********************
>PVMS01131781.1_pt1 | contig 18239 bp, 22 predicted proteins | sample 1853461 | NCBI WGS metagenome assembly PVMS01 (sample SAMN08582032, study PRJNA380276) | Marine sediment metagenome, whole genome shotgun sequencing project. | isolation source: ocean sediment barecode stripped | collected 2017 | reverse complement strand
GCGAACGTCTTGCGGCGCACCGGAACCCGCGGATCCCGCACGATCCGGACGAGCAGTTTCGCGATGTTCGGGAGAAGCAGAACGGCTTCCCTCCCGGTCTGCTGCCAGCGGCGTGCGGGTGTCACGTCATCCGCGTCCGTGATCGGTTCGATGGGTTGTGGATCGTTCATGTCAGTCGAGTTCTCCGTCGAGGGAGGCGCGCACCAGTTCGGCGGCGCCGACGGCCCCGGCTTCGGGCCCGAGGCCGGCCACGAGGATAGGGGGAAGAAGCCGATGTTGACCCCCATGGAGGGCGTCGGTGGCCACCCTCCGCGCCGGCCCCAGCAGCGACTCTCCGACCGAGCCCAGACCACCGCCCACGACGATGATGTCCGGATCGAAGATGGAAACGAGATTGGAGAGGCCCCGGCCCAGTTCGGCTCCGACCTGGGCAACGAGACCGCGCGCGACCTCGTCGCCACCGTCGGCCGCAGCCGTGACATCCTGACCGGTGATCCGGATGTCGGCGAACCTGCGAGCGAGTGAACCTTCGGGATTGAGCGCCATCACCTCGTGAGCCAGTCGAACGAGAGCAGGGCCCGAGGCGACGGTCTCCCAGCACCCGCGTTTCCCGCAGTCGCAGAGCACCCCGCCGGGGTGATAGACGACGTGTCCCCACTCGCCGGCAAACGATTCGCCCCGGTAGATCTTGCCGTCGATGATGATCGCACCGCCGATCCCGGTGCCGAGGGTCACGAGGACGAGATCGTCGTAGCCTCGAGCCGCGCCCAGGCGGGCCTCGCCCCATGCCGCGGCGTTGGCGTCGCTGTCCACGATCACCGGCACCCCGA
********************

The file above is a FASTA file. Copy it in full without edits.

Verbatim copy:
>PVMS01131781.1_pt1 | contig 18239 bp, 22 predicted proteins | sample 1853461 | NCBI WGS metagenome assembly PVMS01 (sample SAMN08582032, study PRJNA380276) | Marine sediment metagenome, whole genome shotgun sequencing project. | isolation source: ocean sediment barecode stripped | collected 2017 | reverse complement strand
GCGAACGTCTTGCGGCGCACCGGAACCCGCGGATCCCGCACGATCCGGACGAGCAGTTTCGCGATGTTCGGGAGAAGCAGAACGGCTTCCCTCCCGGTCTGCTGCCAGCGGCGTGCGGGTGTCACGTCATCCGCGTCCGTGATCGGTTCGATGGGTTGTGGATCGTTCATGTCAGTCGAGTTCTCCGTCGAGGGAGGCGCGCACCAGTTCGGCGGCGCCGACGGCCCCGGCTTCGGGCCCGAGGCCGGCCACGAGGATAGGGGGAAGAAGCCGATGTTGACCCCCATGGAGGGCGTCGGTGGCCACCCTCCGCGCCGGCCCCAGCAGCGACTCTCCGACCGAGCCCAGACCACCGCCCACGACGATGATGTCCGGATCGAAGATGGAAACGAGATTGGAGAGGCCCCGGCCCAGTTCGGCTCCGACCTGGGCAACGAGACCGCGCGCGACCTCGTCGCCACCGTCGGCCGCAGCCGTGACATCCTGACCGGTGATCCGGATGTCGGCGAACCTGCGAGCGAGTGAACCTTCGGGATTGAGCGCCATCACCTCGTGAGCCAGTCGAACGAGAGCAGGGCCCGAGGCGACGGTCTCCCAGCACCCGCGTTTCCCGCAGTCGCAGAGCACCCCGCCGGGGTGATAGACGACGTGTCCCCACTCGCCGGCAAACGATTCGCCCCGGTAGATCTTGCCGTCGATGATGATCGCACCGCCGATCCCGGTGCCGAGGGTCACGAGGACGAGATCGTCGTAGCCTCGAGCCGCGCCCAGGCGGGCCTCGCCCCATGCCGCGGCGTTGGCGTCGCTGTCCACGATCACCGGCACCCCGA